During a Maryland Senate hearing that year, Grumbles drew questions and some consternation from lawmakers about his department’s decline in staffing and environmental inspections, and its handling of a southern Maryland sewage spill that was sickening two dozen people who were contaminating Oysters consumed. Grumbles pledged to increase staffing levels after a “silver tsunami” of retirements understaffed them and step up inspections at poultry farms.
But Coble said she enjoyed working alongside Grumbles on the Maryland Commission on Climate Change, formed by the General Assembly in 2015.
“He really ran this commission, which is a difficult group because there are so many different opinions and viewpoints on it,” she said. “He handled it very well.”
Coble said she would not be “surprised” if the next governor, who is due to take office in January at the end of Hogan’s last term, decides to appoint his own environment secretary, forcing another transitional period at the department. But she added that her hopeful MDE staffers and the governor will continue to lead the department and set the agenda for leadership changes.
In a statement, Josh Kurtz, the executive director of the Chesapeake Bay Foundation in Maryland, commended Grumbles for his leadership of the climate commission and his “work to reduce pollution from the Chesapeake Bay during his tenure as head of MDE.”
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Recent reports have indicated that Maryland is mostly on track to meet its pollution reduction goals for the Bay in time for a 2025 federal deadline, though Pennsylvania is lagging behind. During Grumbles’ tenure, Maryland sued the Federal Environmental Protection Agency, arguing that it was not doing enough to hold Pennsylvania accountable for its Bay Accord requirements.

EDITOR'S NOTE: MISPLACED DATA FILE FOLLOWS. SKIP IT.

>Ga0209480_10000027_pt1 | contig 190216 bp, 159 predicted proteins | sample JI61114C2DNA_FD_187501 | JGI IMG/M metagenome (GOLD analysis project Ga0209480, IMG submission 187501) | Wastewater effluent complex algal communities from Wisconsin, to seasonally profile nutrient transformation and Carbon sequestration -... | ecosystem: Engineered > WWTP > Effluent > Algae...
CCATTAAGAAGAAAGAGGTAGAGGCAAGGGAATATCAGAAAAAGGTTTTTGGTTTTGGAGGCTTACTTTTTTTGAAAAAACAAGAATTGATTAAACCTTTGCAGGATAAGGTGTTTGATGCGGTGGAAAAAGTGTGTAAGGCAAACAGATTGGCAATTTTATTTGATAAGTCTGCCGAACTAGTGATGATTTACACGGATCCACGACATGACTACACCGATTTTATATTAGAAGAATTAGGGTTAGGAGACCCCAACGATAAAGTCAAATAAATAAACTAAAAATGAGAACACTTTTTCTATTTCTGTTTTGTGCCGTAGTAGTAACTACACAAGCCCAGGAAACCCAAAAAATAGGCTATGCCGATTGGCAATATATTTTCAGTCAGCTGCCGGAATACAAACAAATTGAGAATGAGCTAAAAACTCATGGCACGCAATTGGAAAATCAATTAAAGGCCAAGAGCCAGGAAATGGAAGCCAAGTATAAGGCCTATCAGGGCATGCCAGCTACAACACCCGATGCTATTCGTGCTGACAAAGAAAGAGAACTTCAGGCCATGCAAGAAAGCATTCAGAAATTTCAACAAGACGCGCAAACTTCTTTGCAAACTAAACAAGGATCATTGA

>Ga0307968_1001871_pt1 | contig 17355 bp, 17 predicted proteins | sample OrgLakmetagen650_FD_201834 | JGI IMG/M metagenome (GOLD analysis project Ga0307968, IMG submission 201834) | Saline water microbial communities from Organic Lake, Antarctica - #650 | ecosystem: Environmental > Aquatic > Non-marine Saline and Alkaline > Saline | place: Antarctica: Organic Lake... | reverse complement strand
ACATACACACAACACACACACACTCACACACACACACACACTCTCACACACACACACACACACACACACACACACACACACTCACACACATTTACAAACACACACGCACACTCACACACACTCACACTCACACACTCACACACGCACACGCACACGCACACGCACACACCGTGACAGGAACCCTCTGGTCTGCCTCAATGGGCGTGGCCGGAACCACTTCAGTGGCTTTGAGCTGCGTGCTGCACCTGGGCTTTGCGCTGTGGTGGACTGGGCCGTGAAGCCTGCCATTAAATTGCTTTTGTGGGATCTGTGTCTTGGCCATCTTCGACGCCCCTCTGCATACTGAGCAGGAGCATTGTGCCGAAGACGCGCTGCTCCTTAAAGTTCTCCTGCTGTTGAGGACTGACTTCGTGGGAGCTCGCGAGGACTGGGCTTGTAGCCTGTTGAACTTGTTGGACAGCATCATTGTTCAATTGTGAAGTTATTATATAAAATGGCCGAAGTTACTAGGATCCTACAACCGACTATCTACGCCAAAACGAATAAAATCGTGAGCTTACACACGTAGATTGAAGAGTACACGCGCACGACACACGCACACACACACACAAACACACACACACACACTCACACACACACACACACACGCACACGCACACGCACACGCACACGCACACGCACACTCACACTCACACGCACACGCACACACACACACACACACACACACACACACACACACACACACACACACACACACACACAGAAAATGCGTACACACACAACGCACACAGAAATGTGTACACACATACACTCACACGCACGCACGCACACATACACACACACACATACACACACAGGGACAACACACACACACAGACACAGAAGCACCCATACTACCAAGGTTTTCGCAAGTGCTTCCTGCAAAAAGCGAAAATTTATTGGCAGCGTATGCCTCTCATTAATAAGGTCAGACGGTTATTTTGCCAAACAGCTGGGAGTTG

“We hope [Tablada] will continue necessary work in the litigation support division to ensure EPA holds Pennsylvania accountable for failing to meet cleaning targets in the Bay, correcting problems at Baltimore’s wastewater treatment plants, and methods to reduce stormwater runoff and agricultural pollution in Maryland have doubled,” Kurtz said in a statement.
Grumbles took an extraordinary step earlier this year by directing the Maryland Environmental Service to take over one of Baltimore’s sewage treatment plants that was dumping excessive pollutants into Dundalk’s Back River. The city has challenged Grumbles’ move in court, but a judge has yet to rule on the matter. Under Grumbles’ leadership, the state also sued Baltimore over pollution problems at its two sewage facilities, a lawsuit also making its way through the court.
Grumbles is also a “great partner” for the EPA, said Adam Ortiz, the EPA’s administrator for Region 3, which includes Maryland and several neighboring states.
“[Grumbles] has shown tremendous leadership that other states in the Chesapeake Bay watershed are keen to match,” Ortiz said.
Ortiz pointed to a recent $25 million Maryland commitment for improvements in the Susquehanna watershed, which has drawn attention to the pollutants it is dumping from Pennsylvania into Maryland’s Conowingo Dam.
“That was a remarkable commitment from Maryland,” Ortiz said.